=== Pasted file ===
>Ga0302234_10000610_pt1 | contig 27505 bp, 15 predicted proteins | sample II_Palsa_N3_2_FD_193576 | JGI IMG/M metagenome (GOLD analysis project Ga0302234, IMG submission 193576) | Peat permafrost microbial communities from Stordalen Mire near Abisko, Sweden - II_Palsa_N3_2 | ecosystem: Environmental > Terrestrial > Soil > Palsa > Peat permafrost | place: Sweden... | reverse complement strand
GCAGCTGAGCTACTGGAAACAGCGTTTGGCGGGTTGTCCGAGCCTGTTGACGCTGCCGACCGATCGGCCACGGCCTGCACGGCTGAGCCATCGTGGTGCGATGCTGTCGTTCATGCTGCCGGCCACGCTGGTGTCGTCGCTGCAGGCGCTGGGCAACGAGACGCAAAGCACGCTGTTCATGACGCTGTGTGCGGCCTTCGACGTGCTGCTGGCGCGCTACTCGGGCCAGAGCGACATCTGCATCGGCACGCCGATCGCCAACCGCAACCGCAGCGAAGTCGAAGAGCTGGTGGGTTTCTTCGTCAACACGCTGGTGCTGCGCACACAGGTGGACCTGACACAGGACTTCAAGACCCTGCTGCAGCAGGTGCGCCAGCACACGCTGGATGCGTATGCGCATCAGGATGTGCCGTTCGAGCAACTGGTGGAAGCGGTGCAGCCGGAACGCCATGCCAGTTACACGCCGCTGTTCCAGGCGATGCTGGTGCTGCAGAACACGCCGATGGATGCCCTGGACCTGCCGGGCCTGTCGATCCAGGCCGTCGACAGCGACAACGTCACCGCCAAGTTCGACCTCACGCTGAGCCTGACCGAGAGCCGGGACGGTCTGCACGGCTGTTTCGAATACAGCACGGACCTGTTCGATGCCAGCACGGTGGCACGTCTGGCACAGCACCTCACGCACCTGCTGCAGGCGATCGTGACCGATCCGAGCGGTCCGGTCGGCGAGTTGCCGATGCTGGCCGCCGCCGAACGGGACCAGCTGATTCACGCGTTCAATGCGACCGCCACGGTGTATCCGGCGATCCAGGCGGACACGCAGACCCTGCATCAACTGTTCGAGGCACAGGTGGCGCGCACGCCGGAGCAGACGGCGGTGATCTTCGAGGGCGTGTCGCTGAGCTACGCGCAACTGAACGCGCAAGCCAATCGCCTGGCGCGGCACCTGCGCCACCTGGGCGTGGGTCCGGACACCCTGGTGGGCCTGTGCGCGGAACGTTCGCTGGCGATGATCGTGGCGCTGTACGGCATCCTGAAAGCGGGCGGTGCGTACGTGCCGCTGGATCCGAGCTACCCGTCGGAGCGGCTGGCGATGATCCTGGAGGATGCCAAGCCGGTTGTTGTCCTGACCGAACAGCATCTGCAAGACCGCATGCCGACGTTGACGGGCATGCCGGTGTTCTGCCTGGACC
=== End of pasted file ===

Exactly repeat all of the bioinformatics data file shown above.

>Ga0302234_10000610_pt1 | contig 27505 bp, 15 predicted proteins | sample II_Palsa_N3_2_FD_193576 | JGI IMG/M metagenome (GOLD analysis project Ga0302234, IMG submission 193576) | Peat permafrost microbial communities from Stordalen Mire near Abisko, Sweden - II_Palsa_N3_2 | ecosystem: Environmental > Terrestrial > Soil > Palsa > Peat permafrost | place: Sweden... | reverse complement strand
GCAGCTGAGCTACTGGAAACAGCGTTTGGCGGGTTGTCCGAGCCTGTTGACGCTGCCGACCGATCGGCCACGGCCTGCACGGCTGAGCCATCGTGGTGCGATGCTGTCGTTCATGCTGCCGGCCACGCTGGTGTCGTCGCTGCAGGCGCTGGGCAACGAGACGCAAAGCACGCTGTTCATGACGCTGTGTGCGGCCTTCGACGTGCTGCTGGCGCGCTACTCGGGCCAGAGCGACATCTGCATCGGCACGCCGATCGCCAACCGCAACCGCAGCGAAGTCGAAGAGCTGGTGGGTTTCTTCGTCAACACGCTGGTGCTGCGCACACAGGTGGACCTGACACAGGACTTCAAGACCCTGCTGCAGCAGGTGCGCCAGCACACGCTGGATGCGTATGCGCATCAGGATGTGCCGTTCGAGCAACTGGTGGAAGCGGTGCAGCCGGAACGCCATGCCAGTTACACGCCGCTGTTCCAGGCGATGCTGGTGCTGCAGAACACGCCGATGGATGCCCTGGACCTGCCGGGCCTGTCGATCCAGGCCGTCGACAGCGACAACGTCACCGCCAAGTTCGACCTCACGCTGAGCCTGACCGAGAGCCGGGACGGTCTGCACGGCTGTTTCGAATACAGCACGGACCTGTTCGATGCCAGCACGGTGGCACGTCTGGCACAGCACCTCACGCACCTGCTGCAGGCGATCGTGACCGATCCGAGCGGTCCGGTCGGCGAGTTGCCGATGCTGGCCGCCGCCGAACGGGACCAGCTGATTCACGCGTTCAATGCGACCGCCACGGTGTATCCGGCGATCCAGGCGGACACGCAGACCCTGCATCAACTGTTCGAGGCACAGGTGGCGCGCACGCCGGAGCAGACGGCGGTGATCTTCGAGGGCGTGTCGCTGAGCTACGCGCAACTGAACGCGCAAGCCAATCGCCTGGCGCGGCACCTGCGCCACCTGGGCGTGGGTCCGGACACCCTGGTGGGCCTGTGCGCGGAACGTTCGCTGGCGATGATCGTGGCGCTGTACGGCATCCTGAAAGCGGGCGGTGCGTACGTGCCGCTGGATCCGAGCTACCCGTCGGAGCGGCTGGCGATGATCCTGGAGGATGCCAAGCCGGTTGTTGTCCTGACCGAACAGCATCTGCAAGACCGCATGCCGACGTTGACGGGCATGCCGGTGTTCTGCCTGGACC